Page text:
There are some important things to remember about physical changes in matter:

  1. Arrangement of particles
    When a physical change occurs, the particles (e.g. atoms, molecules) may re-arrange themselves without actually breaking up in any way. In the example of evaporation that we used earlier, the water molecules move further apart as their temperature (and therefore energy) increases. The same would be true if ice were to melt. In the solid phase, water molecules are packed close together in a very ordered way, but when the ice is heated, the molecules overcome the forces holding them together and they move apart. Once again, the particles have re-arranged themselves, but have not broken up.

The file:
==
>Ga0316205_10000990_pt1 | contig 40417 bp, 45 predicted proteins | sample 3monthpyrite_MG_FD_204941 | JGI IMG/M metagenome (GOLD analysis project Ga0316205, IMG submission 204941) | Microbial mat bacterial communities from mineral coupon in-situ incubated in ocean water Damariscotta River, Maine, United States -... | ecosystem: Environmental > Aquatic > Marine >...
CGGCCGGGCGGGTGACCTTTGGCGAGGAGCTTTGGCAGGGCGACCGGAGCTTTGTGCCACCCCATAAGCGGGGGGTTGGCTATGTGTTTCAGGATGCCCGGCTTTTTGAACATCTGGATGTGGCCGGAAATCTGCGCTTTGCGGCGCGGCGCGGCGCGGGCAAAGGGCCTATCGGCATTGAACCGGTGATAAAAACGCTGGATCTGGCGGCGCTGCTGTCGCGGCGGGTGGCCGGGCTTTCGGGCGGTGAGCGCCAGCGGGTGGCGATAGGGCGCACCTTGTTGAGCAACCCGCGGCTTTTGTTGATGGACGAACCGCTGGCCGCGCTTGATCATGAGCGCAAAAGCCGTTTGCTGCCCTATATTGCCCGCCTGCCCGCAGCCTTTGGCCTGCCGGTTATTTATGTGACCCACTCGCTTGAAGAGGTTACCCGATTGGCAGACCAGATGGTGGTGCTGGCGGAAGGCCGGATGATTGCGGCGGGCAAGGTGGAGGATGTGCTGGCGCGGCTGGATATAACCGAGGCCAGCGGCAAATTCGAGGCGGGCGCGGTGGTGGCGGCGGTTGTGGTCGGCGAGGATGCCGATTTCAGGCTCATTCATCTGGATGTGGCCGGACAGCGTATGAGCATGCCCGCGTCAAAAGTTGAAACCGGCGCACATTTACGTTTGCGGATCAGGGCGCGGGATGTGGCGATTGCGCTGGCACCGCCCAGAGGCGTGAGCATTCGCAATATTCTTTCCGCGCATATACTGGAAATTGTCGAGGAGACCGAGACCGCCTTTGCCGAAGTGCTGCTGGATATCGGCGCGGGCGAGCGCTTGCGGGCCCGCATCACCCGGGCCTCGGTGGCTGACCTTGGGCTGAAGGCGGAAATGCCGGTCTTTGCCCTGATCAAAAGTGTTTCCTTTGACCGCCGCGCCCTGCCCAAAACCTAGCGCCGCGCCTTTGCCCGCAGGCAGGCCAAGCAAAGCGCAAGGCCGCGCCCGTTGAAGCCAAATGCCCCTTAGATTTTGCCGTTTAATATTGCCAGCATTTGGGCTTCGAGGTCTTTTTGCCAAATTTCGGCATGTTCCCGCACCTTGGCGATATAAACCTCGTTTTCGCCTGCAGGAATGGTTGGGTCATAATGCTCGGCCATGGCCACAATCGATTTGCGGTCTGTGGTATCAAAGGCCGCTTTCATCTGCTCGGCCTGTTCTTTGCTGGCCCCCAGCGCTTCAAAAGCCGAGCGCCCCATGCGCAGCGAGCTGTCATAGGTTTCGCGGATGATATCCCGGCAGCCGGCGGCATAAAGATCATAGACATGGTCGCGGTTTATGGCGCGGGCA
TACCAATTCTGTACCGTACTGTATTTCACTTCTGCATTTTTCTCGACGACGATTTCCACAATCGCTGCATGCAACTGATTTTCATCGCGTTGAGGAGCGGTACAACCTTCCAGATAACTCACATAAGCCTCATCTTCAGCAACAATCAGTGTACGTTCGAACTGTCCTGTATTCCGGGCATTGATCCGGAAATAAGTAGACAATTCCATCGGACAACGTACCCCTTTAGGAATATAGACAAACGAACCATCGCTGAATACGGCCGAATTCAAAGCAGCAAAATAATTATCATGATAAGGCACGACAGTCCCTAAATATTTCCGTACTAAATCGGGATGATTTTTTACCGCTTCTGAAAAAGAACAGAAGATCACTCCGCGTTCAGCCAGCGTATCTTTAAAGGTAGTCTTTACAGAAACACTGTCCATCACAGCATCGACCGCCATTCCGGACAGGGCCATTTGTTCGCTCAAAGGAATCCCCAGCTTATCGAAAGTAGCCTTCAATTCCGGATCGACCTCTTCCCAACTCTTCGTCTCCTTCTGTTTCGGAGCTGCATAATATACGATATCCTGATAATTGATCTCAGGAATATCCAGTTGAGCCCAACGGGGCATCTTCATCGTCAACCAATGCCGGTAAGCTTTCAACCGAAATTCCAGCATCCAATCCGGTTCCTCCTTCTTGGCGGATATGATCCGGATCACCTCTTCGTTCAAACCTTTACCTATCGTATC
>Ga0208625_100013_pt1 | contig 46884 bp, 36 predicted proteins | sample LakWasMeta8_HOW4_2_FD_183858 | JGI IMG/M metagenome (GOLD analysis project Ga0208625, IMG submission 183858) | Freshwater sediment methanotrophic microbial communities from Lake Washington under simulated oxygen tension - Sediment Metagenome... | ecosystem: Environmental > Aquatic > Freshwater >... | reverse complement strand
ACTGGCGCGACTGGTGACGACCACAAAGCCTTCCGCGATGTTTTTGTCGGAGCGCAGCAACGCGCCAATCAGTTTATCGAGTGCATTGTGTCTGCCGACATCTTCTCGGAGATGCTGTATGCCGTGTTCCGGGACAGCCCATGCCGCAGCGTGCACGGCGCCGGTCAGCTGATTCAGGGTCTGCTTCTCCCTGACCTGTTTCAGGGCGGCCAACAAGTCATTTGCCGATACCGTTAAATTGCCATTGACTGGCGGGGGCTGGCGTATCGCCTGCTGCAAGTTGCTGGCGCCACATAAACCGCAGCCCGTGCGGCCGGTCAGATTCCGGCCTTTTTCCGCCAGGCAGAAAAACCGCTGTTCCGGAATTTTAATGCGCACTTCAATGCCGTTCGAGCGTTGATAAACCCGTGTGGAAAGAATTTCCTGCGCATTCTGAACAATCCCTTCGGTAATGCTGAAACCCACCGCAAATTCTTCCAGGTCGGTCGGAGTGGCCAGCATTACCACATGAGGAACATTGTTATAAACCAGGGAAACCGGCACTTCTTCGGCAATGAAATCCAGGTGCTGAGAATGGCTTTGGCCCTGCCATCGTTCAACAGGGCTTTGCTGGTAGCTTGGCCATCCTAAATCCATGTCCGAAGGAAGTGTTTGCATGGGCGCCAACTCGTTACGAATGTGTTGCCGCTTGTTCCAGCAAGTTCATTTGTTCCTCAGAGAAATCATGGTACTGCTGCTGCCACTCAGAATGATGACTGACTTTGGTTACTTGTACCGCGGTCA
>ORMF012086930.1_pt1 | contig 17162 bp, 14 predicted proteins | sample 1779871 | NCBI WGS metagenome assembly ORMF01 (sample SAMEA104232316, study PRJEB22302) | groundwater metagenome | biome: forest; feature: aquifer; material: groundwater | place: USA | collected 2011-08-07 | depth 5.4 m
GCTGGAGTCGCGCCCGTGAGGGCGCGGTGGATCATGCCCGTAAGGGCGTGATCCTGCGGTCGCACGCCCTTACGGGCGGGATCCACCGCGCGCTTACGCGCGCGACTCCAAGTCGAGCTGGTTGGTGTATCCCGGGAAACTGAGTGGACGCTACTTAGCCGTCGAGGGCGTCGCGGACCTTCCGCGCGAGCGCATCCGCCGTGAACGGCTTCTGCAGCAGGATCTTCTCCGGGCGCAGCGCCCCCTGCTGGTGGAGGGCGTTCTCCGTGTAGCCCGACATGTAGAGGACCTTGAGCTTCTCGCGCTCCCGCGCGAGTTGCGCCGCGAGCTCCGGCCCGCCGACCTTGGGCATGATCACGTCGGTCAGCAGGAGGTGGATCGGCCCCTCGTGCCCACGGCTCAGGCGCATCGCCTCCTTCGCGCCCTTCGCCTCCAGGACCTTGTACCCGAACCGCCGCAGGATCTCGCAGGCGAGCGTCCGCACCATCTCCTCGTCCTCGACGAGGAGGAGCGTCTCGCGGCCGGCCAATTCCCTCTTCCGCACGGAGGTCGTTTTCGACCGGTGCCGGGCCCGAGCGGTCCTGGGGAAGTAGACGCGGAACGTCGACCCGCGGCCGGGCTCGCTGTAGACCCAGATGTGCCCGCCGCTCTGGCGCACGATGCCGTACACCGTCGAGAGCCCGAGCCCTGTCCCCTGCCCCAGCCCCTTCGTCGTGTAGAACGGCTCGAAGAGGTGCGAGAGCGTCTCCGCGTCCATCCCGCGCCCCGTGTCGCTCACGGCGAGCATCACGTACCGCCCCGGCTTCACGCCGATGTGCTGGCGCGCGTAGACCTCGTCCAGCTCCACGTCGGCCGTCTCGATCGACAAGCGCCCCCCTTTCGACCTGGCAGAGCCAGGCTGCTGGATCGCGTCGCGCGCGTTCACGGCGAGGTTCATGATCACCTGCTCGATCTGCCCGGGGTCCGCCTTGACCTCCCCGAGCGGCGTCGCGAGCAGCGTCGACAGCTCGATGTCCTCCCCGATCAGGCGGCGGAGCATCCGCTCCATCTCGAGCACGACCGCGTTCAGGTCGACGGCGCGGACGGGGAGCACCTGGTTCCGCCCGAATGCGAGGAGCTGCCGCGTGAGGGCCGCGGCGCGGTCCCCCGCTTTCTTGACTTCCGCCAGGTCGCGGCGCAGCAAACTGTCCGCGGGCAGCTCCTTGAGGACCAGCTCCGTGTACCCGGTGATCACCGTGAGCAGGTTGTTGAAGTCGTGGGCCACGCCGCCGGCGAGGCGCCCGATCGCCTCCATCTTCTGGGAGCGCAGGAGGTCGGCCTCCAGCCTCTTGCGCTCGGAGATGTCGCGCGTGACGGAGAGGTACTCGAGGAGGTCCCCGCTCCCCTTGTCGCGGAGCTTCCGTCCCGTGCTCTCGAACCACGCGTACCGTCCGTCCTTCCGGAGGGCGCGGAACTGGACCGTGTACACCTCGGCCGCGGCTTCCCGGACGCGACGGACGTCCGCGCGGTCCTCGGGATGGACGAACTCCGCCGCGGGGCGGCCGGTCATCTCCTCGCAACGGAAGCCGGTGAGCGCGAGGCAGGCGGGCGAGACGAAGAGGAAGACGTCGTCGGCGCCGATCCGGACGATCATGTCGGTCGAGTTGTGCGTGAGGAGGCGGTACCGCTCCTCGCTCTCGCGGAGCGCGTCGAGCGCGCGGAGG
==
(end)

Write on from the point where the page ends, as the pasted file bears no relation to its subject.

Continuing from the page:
H2O(s) H2O(l)H2O(s) H2O(l)
    (1)
    Figure 1 shows this more clearly. In each phase of water, the water molecule itself stays the same, but the way the molecules are arranged has changed. Note that in the solid phase, we simply show the water molecules as spheres. This makes it easier to see how tightly packed the molecules are. In reality the water molecules would all look the same.
    Figure 1: The arrangement of water molecules in the three phases of matter
    Figure 1 (CG10C4_001.png)
  2. Conservation of mass
    In a physical change, the total mass, the number of atoms and the number of molecules will always stay the same. In other words you will always have the same number of molecules or atoms at the end of the change as you had at the beginning.
  3. Energy changes